Meruro Washida (Curator at the 21st Century Museum of Contemporary Art, Kanazawa)
I have spent my career working in Kanazawa, a place where traditional culture like the tea ceremony and townscapes featuring historic machiya houses can still be found. It was in this quaint old setting that our contemporary art museum was established, and here I have long curated exhibits of today's artworks. In the process, I have also encountered the local traditional culture and been electrified by what it has to offer. At times, these cultural experiences have nimbly transcended the boundaries set by the museum as a modern Western institution.
The first time we called on Takahiro Iwasaki to show his work was for an exhibition held at a vacant machiya in Kanazawa. Machiya are traditional wooden townhouses designed so that breezes can pass from the front entry to the inner garden. The exhibition was held in the summer and Iwasaki created a piece featuring a blue plastic mosquito net in a tatami rice-mat room. The voluminous exhibit had a striking effect in the narrow, low-ceilinged room, but it did not block the flow of the air nor one's view. It was a work that matched the season, something often forgotten in contemporary art. The former resident of this home was a man of letters, and an effortlessly executed ink painting was on display in an alcove. When Iwasaki saw a blackened dust cloth used to clean up the old house, he spontaneously crinkled it into the shape of a rock and placed it in the alcove. At first glance this mass appeared to be a garden stone, but closer inspection revealed the fiber of the cloth, making it look more like a pine tree, which was juxtaposed with the pine trees in the painting. Recognizing Iwasaki's ability to respond to context and bring out the value of Japanese tradition through both motif and method, I chose to feature him at the Japan Pavilion of the Biennale di Venezia.
Left: Takahiro Iwasaki's Out of Disorder (futon) (detail)
Right: Ink painting and Takahiro Iwasaki's Out of Disorder (dust cloth)
"Takahiro Iwasaki Exhibit" produced by the Center for Art & Architecture (CAAK) as part of the Kanazawa Toryoe hosted by the Junior Chamber International Kanazawa (2010)
Photos by/courtesy of Takahiro Iwasaki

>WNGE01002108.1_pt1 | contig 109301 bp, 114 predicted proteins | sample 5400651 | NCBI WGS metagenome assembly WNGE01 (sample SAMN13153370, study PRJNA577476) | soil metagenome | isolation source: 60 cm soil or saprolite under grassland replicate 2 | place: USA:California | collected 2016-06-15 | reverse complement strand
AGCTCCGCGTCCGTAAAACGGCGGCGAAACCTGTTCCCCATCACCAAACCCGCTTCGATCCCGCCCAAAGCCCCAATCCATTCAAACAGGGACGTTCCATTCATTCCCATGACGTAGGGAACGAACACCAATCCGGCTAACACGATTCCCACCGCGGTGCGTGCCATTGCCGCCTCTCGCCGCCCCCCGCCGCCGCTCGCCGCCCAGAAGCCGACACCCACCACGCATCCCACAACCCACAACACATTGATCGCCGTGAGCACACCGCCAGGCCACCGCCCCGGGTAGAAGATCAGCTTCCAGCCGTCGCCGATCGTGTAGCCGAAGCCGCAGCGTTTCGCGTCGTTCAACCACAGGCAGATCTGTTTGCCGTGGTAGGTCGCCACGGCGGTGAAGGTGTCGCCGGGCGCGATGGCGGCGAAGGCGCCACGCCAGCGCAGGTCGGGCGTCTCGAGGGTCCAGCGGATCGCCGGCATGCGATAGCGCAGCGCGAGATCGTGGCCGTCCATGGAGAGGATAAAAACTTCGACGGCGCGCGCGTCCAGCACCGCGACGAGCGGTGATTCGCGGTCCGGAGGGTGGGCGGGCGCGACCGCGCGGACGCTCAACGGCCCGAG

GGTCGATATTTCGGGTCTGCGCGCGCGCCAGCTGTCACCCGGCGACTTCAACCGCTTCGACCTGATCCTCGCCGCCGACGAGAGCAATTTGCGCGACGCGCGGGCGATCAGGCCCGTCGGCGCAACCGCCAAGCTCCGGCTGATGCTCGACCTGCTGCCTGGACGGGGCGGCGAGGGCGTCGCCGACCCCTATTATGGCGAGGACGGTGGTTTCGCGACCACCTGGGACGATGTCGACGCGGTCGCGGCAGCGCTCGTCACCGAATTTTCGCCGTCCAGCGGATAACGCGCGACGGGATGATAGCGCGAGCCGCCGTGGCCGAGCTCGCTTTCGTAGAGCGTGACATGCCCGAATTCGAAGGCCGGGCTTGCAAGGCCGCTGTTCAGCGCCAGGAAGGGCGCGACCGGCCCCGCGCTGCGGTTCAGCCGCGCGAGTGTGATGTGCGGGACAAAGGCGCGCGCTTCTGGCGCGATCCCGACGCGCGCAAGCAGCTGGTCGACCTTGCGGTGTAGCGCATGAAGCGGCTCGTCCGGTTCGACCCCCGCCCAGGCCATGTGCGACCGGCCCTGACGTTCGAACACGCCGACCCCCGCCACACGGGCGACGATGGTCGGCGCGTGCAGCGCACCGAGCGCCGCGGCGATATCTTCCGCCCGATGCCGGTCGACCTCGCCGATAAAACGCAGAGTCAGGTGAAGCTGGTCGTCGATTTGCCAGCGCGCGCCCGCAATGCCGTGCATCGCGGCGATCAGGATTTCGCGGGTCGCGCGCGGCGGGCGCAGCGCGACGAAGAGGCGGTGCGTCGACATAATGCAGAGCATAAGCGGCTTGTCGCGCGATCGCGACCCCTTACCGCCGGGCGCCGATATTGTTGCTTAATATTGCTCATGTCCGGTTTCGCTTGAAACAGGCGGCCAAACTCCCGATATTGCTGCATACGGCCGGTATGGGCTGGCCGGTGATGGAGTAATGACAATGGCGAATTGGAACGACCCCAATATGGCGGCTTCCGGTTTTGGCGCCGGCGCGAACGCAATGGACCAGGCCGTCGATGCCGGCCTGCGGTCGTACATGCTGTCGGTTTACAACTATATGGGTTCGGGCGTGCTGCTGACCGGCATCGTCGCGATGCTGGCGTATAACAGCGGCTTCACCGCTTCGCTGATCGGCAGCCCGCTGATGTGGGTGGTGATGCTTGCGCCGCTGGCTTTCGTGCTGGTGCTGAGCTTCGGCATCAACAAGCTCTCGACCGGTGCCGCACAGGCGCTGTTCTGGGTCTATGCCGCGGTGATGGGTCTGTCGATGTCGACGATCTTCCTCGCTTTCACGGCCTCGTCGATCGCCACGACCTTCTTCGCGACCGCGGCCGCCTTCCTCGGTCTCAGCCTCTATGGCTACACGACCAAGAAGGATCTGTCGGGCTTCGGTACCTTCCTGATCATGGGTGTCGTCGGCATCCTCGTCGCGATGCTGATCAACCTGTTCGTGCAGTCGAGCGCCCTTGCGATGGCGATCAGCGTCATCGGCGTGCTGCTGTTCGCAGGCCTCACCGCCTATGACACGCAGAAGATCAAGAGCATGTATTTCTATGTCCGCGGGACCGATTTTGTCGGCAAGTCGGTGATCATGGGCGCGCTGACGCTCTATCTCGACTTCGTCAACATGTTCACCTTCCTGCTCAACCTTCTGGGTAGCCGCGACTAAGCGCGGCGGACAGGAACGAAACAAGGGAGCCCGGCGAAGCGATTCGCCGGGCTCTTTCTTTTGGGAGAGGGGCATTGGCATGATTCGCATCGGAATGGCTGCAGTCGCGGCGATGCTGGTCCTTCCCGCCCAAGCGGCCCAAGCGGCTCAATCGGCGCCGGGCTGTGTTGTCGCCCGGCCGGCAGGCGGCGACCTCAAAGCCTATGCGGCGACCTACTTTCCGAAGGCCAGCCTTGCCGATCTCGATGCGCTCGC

Exhibit at the Japan Pavilion
Photo by Keizo Kioku
This year's Biennale di Venezia included an exhibit based on the motif of Itsukushima Shrine, a Shinto shrine on an island near the city of Hiroshima. Titled Reflection Model, this three-dimensional work perfectly recreates the reflection on the surface of the water visible at the actual shrine. The Itsukushima Shrine represented in this work is in a considerable state of disrepair, which is also accurately reproduced in the reflection. Why did Iwasaki choose this dilapidated form? Iwasaki was born and raised in Hiroshima and continues to live there, using it as the base for his creative activities. He says there is a strong contrast in the methods of preservation for two structures, specifically Itsukushima Shrine and the Atomic Bomb Dome (Hiroshima Peace Memorial). Itsukushima Shrine, situated on a beach, is not a building that has suffered typhoon damage only once or twice during its lifetime. Rather, it has been damaged and rebuilt countless times since its original construction in the Heian Period (794-1185), a process by which its form has gradually transmuted into the shrine we have today. To protect the main hall from the destructive forces of waves and powerful winds, other buildings have been placed closer to the ocean to absorb the brunt of storms. This resulted in the repeated destruction of those outer areas over the centuries, which provided carpenters with the opportunity to hone and pass down their skills during the repair work, and encouraged the continued cultivation of the timber needed to replace broken structures.